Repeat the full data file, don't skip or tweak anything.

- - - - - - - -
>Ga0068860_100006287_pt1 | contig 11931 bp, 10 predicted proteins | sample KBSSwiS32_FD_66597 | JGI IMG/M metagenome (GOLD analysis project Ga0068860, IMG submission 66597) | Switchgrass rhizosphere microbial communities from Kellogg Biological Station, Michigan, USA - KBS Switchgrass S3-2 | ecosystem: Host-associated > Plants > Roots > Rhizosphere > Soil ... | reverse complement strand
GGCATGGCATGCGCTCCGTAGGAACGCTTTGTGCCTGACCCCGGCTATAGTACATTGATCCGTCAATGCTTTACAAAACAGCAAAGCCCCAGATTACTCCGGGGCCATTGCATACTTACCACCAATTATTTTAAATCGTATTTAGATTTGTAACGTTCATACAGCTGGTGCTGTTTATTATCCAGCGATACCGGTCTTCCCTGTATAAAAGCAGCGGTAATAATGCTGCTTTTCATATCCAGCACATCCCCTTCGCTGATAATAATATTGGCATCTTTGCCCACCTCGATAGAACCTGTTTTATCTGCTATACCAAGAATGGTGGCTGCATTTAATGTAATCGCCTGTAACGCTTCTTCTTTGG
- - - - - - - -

>Ga0068860_100006287_pt1 | contig 11931 bp, 10 predicted proteins | sample KBSSwiS32_FD_66597 | JGI IMG/M metagenome (GOLD analysis project Ga0068860, IMG submission 66597) | Switchgrass rhizosphere microbial communities from Kellogg Biological Station, Michigan, USA - KBS Switchgrass S3-2 | ecosystem: Host-associated > Plants > Roots > Rhizosphere > Soil ... | reverse complement strand
GGCATGGCATGCGCTCCGTAGGAACGCTTTGTGCCTGACCCCGGCTATAGTACATTGATCCGTCAATGCTTTACAAAACAGCAAAGCCCCAGATTACTCCGGGGCCATTGCATACTTACCACCAATTATTTTAAATCGTATTTAGATTTGTAACGTTCATACAGCTGGTGCTGTTTATTATCCAGCGATACCGGTCTTCCCTGTATAAAAGCAGCGGTAATAATGCTGCTTTTCATATCCAGCACATCCCCTTCGCTGATAATAATATTGGCATCTTTGCCCACCTCGATAGAACCTGTTTTATCTGCTATACCAAGAATGGTGGCTGCATTTAATGTAATCGCCTGTAACGCTTCTTCTTTGG